Edition, April 5, 2000, Page 1
OF FOUR C&B FOUNDERS LEAVES
Webster, one of the four founding members of Copithorne
& Bellows, is leaving April 14.
William Bellows, 47, having left in 1998 and San Francisco
head Richard Moore having left in March, this leaves David
Copithorne as the only founder still with Porter Novelli,
which acquired C&B in 1995 (via stock of parent company
listed in 1998 PR firm rankings with $26 million in fees,
has disappeared as a separate entity and is now part of
the Convergence Group of PN.
who joined C&B in 1990, two years after it was started,
was hailed as one of the four principal builders of the
firm by Copithorne.
is a 1975 Harvard graduate. Webster and Moore both worked
at the Haverhill, Mass., Gazette in the early 1980s. Copithorne
said both plan to continue their careers.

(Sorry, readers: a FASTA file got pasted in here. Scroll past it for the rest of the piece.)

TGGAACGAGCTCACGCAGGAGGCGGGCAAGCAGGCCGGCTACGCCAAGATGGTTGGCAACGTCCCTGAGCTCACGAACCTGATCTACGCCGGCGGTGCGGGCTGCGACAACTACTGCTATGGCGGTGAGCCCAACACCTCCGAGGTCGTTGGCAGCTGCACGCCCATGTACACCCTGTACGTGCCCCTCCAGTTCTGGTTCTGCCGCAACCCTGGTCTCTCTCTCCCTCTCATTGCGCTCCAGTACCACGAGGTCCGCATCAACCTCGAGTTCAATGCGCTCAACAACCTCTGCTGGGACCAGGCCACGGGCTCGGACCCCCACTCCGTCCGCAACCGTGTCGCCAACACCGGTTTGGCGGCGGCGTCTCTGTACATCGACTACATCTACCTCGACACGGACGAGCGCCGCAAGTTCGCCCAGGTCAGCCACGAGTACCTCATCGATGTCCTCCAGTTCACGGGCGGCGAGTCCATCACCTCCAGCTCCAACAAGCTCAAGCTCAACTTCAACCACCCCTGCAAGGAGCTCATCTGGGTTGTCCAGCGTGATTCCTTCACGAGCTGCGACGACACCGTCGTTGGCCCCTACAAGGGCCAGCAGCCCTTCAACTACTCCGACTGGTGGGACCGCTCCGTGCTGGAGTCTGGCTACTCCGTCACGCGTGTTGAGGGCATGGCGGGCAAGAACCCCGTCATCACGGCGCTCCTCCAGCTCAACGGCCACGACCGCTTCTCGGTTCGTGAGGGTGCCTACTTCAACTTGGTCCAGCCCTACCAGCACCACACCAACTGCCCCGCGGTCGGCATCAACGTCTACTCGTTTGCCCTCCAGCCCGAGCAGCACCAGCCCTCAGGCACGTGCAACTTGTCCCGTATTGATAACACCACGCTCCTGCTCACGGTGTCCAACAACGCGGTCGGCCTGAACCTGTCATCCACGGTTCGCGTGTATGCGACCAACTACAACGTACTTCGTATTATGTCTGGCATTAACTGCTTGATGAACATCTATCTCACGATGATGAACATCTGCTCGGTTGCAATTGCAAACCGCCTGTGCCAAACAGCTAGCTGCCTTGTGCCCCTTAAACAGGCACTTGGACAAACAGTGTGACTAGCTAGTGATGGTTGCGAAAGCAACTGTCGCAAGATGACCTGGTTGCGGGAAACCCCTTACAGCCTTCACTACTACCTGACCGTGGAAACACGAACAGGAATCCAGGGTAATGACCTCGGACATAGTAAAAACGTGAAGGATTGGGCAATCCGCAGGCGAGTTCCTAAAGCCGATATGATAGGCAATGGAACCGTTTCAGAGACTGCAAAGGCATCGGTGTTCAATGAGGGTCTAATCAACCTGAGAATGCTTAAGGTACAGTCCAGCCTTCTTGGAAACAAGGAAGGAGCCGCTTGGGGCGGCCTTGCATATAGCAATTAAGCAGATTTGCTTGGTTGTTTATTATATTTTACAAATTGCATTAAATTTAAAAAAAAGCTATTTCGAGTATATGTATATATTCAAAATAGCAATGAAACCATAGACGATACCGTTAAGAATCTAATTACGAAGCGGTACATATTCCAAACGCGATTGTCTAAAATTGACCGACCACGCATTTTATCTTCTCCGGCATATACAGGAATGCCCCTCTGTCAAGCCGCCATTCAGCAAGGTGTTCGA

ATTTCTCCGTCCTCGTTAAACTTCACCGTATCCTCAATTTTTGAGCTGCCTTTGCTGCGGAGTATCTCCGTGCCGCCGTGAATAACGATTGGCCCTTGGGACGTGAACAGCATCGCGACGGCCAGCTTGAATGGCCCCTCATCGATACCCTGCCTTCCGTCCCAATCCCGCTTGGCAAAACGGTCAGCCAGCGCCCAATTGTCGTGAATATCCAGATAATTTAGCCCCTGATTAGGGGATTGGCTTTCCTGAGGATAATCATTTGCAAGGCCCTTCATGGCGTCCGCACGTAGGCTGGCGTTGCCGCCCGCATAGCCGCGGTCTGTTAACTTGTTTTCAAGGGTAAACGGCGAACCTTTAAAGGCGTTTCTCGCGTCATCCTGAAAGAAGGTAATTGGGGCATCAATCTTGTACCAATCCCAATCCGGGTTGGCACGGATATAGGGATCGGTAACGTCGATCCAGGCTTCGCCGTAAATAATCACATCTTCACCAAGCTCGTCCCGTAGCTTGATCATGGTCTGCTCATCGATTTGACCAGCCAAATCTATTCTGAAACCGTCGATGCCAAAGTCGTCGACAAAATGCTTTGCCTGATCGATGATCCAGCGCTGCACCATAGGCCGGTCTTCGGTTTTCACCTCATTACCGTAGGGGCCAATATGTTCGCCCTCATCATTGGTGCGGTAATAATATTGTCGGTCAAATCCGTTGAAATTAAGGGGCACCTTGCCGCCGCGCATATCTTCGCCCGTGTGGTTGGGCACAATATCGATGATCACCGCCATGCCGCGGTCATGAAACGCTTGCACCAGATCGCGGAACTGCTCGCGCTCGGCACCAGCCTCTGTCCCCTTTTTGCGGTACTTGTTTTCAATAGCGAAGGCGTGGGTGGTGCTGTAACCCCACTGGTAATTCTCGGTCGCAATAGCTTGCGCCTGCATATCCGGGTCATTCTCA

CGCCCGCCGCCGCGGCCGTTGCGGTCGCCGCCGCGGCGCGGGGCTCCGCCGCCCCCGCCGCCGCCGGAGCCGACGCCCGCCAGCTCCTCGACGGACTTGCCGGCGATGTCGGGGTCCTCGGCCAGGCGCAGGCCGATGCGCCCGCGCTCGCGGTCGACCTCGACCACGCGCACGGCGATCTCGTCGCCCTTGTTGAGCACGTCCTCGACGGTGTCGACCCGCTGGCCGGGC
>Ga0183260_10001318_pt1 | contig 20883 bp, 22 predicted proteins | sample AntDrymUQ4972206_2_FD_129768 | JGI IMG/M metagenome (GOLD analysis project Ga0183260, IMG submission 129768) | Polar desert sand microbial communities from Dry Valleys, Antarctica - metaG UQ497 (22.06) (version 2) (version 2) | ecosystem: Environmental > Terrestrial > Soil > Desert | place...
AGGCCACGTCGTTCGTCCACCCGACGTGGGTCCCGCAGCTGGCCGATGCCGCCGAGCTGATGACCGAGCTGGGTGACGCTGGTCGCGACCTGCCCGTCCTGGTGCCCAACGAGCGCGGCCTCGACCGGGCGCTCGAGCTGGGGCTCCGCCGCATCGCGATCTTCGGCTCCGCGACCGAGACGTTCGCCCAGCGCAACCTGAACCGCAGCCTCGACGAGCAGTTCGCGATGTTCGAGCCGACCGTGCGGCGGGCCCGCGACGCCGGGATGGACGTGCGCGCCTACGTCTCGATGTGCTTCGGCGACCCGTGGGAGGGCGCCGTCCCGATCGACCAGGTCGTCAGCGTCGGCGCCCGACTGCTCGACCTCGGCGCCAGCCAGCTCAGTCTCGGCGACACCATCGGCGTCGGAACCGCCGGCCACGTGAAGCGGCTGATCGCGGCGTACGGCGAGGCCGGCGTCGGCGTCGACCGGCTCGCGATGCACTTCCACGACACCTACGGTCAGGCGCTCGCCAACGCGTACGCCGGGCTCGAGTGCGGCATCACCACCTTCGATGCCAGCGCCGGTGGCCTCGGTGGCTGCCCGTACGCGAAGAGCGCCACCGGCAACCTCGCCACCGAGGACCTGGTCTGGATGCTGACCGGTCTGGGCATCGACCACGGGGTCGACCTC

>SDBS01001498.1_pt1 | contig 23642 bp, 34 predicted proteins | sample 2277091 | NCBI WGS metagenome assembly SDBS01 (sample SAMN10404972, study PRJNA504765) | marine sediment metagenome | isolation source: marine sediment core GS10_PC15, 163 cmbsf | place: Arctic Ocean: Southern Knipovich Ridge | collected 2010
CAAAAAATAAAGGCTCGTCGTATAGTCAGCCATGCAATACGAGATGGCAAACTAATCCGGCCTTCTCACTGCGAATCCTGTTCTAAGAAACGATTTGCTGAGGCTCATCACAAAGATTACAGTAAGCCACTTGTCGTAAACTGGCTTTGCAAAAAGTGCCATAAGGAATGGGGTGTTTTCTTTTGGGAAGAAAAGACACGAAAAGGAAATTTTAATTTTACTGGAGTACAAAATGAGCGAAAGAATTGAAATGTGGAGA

"Heart and Soul" of C&B
in a two-page memo on the departure of Moore and Webster,
said they are "not only two great personal friends,
but the heart and soul of C&B. They will remain the
inspiration for what the new PN Convergence Group could
and should become."
memo said C&B created a unique brand and reputation
for quality service based on the mantra of "senior
people doing hands-on work."
was the "C&B philosophy, style, and work ethic
that Rich and Melmore than anyone elsecreated
and drove year after year, personally, passionately and
relentlessly, throughout our organization," said the
memo. "Rich called this formula for success our 'genetic
noted that in 1999, C&B's last year before its absorption
into PN, the Thomas Harris survey of PR clients named C&B
as "Number One in quality among all PR firms worldwide."
also appeared on the Inc. 500 list of fastest-growing privately
held companies, on the lists of the largest high-tech specialist
PR firms, and on the lists of the 20 largest PR firms of